Dismissal of Class Action vs. Shuttered College Affirmed: Melanie Conroy Quoted in Massachusetts Lawyers Weekly
Excerpted from the April 9, 2020 issue of Massachusetts Lawyers Weekly
After Mount Ida College suddenly closed after its spring commencement in 2018, it sold its campus to University of Massachusetts-Amherst and made plans to transfer students to UMass-Dartmouth, even though the Dartmouth campus did not offer all the same academic programs. In Squeri, et al. v. Mount Ida College, et al., a group of former Mt. Ida students filed a class action accusing the school of breaching its fiduciary duty to the students, after it had apparently assured current and prospective students of its fiscal stability while concealing its financial distress.
U.S. District Court Judge Richard G. Stearns found that the college had no such fiduciary duty to the students under Massachusetts law and dismissed the case. The plaintiffs appealed the decision to the U.S. Court of Appeals for the First Circuit, which affirmed the decision stating, ““Massachusetts courts have repeatedly stated that the relationship between an institution of higher education and its students is generally not a fiduciary one.”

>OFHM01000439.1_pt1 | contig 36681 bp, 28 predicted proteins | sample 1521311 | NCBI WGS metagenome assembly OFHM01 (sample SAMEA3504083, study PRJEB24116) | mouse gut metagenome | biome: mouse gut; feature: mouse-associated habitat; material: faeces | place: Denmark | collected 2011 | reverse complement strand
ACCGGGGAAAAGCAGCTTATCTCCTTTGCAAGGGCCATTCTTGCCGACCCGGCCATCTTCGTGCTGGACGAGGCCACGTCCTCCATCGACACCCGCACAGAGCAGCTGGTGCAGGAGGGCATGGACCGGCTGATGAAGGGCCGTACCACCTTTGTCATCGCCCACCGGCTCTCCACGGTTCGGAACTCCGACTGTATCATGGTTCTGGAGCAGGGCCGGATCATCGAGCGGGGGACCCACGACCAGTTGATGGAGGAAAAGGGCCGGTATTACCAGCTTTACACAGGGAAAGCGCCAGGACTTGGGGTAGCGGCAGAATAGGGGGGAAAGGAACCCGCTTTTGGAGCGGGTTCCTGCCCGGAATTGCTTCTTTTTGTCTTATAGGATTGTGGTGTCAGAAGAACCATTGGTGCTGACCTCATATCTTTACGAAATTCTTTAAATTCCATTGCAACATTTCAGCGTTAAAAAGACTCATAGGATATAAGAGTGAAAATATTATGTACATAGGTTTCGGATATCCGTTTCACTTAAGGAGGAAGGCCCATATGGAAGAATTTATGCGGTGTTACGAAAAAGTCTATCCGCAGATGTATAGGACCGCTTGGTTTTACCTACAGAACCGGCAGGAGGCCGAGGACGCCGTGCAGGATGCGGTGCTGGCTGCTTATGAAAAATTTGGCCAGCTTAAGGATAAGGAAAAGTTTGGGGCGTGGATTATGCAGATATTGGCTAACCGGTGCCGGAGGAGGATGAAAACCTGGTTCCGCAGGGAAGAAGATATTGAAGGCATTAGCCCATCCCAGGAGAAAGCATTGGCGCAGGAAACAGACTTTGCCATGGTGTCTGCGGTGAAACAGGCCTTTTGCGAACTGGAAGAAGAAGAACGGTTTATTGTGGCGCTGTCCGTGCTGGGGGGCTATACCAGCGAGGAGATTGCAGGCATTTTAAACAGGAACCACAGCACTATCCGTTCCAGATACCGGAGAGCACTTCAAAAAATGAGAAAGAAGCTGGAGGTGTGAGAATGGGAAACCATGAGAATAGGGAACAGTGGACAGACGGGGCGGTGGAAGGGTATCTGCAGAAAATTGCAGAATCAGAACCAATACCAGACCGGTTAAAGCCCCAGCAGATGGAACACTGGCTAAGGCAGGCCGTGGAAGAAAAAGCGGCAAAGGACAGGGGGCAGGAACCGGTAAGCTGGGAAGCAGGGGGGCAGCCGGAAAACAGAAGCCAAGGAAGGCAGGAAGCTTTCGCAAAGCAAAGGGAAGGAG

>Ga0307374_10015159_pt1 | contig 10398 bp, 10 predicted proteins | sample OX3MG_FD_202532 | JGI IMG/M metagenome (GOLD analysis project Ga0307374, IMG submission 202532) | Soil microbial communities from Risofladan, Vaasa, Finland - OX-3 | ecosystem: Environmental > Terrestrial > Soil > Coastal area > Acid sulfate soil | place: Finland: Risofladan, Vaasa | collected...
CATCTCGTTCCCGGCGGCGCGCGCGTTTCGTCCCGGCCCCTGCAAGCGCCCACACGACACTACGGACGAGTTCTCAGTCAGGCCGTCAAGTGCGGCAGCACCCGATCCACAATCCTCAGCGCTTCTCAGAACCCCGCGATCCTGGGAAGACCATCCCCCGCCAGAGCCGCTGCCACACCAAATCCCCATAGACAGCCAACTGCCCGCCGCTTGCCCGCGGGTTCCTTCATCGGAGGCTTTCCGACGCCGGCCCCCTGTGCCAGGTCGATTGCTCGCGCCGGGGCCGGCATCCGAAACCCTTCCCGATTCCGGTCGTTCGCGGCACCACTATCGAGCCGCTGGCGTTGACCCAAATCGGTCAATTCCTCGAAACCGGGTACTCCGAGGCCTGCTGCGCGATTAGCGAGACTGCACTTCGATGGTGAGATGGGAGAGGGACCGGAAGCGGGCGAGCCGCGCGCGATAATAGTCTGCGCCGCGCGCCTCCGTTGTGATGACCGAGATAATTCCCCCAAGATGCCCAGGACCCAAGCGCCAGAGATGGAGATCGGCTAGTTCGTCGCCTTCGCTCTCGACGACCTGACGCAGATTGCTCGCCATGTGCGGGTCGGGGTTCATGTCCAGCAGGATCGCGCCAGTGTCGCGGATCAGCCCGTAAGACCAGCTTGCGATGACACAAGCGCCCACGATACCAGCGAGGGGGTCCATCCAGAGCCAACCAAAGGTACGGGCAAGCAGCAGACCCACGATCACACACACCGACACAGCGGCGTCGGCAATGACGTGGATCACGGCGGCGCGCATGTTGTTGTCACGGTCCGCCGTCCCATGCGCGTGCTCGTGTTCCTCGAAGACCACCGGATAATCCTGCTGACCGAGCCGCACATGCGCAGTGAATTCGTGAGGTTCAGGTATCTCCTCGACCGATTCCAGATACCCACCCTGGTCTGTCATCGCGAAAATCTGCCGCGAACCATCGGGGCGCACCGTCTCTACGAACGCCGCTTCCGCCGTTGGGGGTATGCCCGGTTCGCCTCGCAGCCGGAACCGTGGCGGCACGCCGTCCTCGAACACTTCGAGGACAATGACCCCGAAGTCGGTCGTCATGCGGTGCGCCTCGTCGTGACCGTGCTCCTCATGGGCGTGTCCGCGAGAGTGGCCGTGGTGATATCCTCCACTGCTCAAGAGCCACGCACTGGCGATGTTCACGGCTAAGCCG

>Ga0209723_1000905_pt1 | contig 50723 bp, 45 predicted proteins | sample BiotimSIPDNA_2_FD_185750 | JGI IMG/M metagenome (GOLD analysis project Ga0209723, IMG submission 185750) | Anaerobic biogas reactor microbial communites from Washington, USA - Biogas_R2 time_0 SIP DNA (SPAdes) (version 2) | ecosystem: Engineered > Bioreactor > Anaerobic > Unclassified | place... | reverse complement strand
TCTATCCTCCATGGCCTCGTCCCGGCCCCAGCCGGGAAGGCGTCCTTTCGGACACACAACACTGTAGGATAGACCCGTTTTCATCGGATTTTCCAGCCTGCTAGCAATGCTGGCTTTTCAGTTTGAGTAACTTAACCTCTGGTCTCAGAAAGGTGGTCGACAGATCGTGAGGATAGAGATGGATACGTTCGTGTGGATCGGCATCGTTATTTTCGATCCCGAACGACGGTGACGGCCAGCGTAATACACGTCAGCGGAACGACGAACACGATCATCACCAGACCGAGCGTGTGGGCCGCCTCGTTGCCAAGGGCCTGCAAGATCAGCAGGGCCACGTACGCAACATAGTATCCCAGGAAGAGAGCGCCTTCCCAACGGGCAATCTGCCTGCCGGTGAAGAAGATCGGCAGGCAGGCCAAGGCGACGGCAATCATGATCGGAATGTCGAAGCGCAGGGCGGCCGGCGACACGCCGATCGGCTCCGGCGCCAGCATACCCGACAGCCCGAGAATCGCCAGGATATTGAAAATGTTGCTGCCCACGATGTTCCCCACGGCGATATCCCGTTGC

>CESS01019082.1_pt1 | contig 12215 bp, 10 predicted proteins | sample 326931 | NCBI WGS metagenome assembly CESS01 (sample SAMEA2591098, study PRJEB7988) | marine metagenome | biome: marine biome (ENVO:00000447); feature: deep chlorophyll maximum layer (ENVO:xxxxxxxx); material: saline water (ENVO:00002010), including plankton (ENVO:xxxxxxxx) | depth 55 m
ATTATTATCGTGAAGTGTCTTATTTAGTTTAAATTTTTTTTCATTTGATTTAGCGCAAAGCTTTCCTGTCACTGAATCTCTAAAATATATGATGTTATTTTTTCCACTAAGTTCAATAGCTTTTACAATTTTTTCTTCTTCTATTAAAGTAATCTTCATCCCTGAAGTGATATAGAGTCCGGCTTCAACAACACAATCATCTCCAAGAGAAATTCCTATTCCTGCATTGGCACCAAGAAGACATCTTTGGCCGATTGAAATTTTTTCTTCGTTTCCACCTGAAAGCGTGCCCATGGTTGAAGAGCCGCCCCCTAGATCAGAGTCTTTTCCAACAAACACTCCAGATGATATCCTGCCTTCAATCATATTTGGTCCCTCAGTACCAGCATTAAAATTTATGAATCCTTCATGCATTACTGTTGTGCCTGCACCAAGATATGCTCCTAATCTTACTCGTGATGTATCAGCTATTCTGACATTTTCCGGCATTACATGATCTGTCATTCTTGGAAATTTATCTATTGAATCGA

The 1st Circuit also upheld Stearns’ dismissal of the plaintiffs’ contract, misrepresentation, and Chapter 93A claims, as well as a claim that Mount Ida breached student privacy by sharing, without the students’ consent, their financial and academic records with another school to which Mount Ida was trying to facilitate transfer
Pierce Atwood litigation counsel Melanie A. Conroy noted the significance of the court finding that failure to obtain student consent for a disclosure “does not establish an actionable privacy violation as long as there is a legitimate, legally sanctioned purpose for the disclosure.”
Melanie added, “The transfer of financial and academic information, specifically authorized by Massachusetts law that permits a closing institution to preserve student records, constituted such a purpose. This is important guidance for litigants going forward as the risk of data privacy class-action litigation continues to increase for organizations across all industries.”
The complete article can be found in the April 9, 2020 issue of Massachusetts Lawyers Weekly